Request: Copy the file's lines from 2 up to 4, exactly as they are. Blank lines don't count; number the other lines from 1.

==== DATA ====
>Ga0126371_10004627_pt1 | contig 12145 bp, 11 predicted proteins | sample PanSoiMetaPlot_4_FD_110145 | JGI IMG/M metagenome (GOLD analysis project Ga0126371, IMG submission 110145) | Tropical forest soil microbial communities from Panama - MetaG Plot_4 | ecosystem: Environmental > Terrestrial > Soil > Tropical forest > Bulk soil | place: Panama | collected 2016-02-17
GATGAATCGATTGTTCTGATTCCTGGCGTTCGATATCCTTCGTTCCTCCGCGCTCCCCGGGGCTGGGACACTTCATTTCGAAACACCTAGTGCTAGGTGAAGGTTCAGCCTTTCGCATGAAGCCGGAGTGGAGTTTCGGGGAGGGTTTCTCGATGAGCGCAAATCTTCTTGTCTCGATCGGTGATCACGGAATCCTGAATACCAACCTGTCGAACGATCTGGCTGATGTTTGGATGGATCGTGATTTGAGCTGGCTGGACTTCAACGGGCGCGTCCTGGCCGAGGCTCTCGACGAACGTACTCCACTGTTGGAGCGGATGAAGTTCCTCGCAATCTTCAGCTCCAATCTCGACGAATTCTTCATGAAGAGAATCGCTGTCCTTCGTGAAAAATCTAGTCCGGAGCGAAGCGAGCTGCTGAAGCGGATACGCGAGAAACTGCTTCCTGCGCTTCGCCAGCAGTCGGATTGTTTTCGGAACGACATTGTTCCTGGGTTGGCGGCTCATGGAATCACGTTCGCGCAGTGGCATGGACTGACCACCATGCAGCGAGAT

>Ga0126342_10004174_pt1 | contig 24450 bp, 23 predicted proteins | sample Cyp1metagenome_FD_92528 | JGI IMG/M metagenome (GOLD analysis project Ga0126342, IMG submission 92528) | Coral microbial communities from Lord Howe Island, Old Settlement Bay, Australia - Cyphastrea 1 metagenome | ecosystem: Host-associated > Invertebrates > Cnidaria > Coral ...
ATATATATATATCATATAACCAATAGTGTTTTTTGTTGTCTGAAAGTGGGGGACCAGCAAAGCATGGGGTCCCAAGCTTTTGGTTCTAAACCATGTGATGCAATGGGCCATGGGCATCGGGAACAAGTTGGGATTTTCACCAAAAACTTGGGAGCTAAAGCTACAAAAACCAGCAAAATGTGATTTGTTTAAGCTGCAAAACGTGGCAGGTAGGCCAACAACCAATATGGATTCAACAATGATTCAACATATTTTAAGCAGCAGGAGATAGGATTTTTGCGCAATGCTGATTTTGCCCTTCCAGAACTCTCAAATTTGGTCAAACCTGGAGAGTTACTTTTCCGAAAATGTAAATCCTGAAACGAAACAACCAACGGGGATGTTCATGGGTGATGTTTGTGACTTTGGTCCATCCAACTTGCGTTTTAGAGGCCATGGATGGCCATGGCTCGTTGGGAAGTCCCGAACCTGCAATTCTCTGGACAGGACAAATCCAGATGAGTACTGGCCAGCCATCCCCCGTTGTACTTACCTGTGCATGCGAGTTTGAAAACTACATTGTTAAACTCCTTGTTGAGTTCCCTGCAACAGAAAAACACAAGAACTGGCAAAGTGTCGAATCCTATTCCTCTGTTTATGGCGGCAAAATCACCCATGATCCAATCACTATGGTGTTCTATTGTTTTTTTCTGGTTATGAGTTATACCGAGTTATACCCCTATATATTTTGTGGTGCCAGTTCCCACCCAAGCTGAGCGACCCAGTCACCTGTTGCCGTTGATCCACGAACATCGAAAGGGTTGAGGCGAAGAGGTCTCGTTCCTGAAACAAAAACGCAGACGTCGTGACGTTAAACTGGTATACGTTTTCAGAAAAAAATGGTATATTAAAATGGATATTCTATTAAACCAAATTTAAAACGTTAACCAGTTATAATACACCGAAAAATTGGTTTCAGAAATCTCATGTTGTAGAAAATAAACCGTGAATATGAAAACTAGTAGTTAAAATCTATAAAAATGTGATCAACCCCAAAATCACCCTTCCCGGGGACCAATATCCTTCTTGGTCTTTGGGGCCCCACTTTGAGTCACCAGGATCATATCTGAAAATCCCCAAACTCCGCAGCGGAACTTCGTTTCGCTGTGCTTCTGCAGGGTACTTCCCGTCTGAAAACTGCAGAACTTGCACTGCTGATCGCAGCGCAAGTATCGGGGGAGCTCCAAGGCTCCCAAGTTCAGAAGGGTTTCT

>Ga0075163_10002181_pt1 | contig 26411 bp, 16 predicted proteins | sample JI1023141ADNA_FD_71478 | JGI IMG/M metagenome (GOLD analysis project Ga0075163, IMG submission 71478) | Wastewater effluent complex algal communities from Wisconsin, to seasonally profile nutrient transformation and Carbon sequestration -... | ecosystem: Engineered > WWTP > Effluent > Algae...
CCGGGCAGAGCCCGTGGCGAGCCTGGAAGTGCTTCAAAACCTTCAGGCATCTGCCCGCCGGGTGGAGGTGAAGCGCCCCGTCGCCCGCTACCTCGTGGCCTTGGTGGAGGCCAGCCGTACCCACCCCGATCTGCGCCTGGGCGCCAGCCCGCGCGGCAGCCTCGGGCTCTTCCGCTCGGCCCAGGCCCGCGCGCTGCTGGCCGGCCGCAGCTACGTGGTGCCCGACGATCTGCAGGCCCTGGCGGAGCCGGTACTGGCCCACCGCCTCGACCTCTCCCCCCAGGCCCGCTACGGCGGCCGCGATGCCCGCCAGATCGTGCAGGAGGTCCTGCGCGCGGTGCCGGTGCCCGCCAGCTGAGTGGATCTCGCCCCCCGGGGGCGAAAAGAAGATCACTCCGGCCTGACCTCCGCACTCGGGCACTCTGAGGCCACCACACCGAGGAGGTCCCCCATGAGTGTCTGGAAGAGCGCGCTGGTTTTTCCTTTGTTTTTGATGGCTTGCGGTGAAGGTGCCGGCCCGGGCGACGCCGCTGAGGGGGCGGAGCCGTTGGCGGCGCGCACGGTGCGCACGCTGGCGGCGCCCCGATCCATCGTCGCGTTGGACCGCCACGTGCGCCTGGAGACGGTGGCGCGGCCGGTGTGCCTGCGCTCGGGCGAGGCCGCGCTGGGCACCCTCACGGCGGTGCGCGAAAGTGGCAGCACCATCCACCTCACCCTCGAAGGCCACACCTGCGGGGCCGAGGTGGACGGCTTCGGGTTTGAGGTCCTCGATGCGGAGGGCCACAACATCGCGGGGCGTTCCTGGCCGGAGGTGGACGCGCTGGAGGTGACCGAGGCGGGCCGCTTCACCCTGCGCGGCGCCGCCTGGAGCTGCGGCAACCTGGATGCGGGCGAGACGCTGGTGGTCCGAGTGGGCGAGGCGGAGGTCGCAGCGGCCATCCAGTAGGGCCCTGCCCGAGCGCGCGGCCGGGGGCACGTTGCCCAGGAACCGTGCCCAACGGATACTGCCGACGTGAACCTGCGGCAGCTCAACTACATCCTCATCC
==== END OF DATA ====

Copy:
GATGAATCGATTGTTCTGATTCCTGGCGTTCGATATCCTTCGTTCCTCCGCGCTCCCCGGGGCTGGGACACTTCATTTCGAAACACCTAGTGCTAGGTGAAGGTTCAGCCTTTCGCATGAAGCCGGAGTGGAGTTTCGGGGAGGGTTTCTCGATGAGCGCAAATCTTCTTGTCTCGATCGGTGATCACGGAATCCTGAATACCAACCTGTCGAACGATCTGGCTGATGTTTGGATGGATCGTGATTTGAGCTGGCTGGACTTCAACGGGCGCGTCCTGGCCGAGGCTCTCGACGAACGTACTCCACTGTTGGAGCGGATGAAGTTCCTCGCAATCTTCAGCTCCAATCTCGACGAATTCTTCATGAAGAGAATCGCTGTCCTTCGTGAAAAATCTAGTCCGGAGCGAAGCGAGCTGCTGAAGCGGATACGCGAGAAACTGCTTCCTGCGCTTCGCCAGCAGTCGGATTGTTTTCGGAACGACATTGTTCCTGGGTTGGCGGCTCATGGAATCACGTTCGCGCAGTGGCATGGACTGACCACCATGCAGCGAGAT

>Ga0126342_10004174_pt1 | contig 24450 bp, 23 predicted proteins | sample Cyp1metagenome_FD_92528 | JGI IMG/M metagenome (GOLD analysis project Ga0126342, IMG submission 92528) | Coral microbial communities from Lord Howe Island, Old Settlement Bay, Australia - Cyphastrea 1 metagenome | ecosystem: Host-associated > Invertebrates > Cnidaria > Coral ...
ATATATATATATCATATAACCAATAGTGTTTTTTGTTGTCTGAAAGTGGGGGACCAGCAAAGCATGGGGTCCCAAGCTTTTGGTTCTAAACCATGTGATGCAATGGGCCATGGGCATCGGGAACAAGTTGGGATTTTCACCAAAAACTTGGGAGCTAAAGCTACAAAAACCAGCAAAATGTGATTTGTTTAAGCTGCAAAACGTGGCAGGTAGGCCAACAACCAATATGGATTCAACAATGATTCAACATATTTTAAGCAGCAGGAGATAGGATTTTTGCGCAATGCTGATTTTGCCCTTCCAGAACTCTCAAATTTGGTCAAACCTGGAGAGTTACTTTTCCGAAAATGTAAATCCTGAAACGAAACAACCAACGGGGATGTTCATGGGTGATGTTTGTGACTTTGGTCCATCCAACTTGCGTTTTAGAGGCCATGGATGGCCATGGCTCGTTGGGAAGTCCCGAACCTGCAATTCTCTGGACAGGACAAATCCAGATGAGTACTGGCCAGCCATCCCCCGTTGTACTTACCTGTGCATGCGAGTTTGAAAACTACATTGTTAAACTCCTTGTTGAGTTCCCTGCAACAGAAAAACACAAGAACTGGCAAAGTGTCGAATCCTATTCCTCTGTTTATGGCGGCAAAATCACCCATGATCCAATCACTATGGTGTTCTATTGTTTTTTTCTGGTTATGAGTTATACCGAGTTATACCCCTATATATTTTGTGGTGCCAGTTCCCACCCAAGCTGAGCGACCCAGTCACCTGTTGCCGTTGATCCACGAACATCGAAAGGGTTGAGGCGAAGAGGTCTCGTTCCTGAAACAAAAACGCAGACGTCGTGACGTTAAACTGGTATACGTTTTCAGAAAAAAATGGTATATTAAAATGGATATTCTATTAAACCAAATTTAAAACGTTAACCAGTTATAATACACCGAAAAATTGGTTTCAGAAATCTCATGTTGTAGAAAATAAACCGTGAATATGAAAACTAGTAGTTAAAATCTATAAAAATGTGATCAACCCCAAAATCACCCTTCCCGGGGACCAATATCCTTCTTGGTCTTTGGGGCCCCACTTTGAGTCACCAGGATCATATCTGAAAATCCCCAAACTCCGCAGCGGAACTTCGTTTCGCTGTGCTTCTGCAGGGTACTTCCCGTCTGAAAACTGCAGAACTTGCACTGCTGATCGCAGCGCAAGTATCGGGGGAGCTCCAAGGCTCCCAAGTTCAGAAGGGTTTCT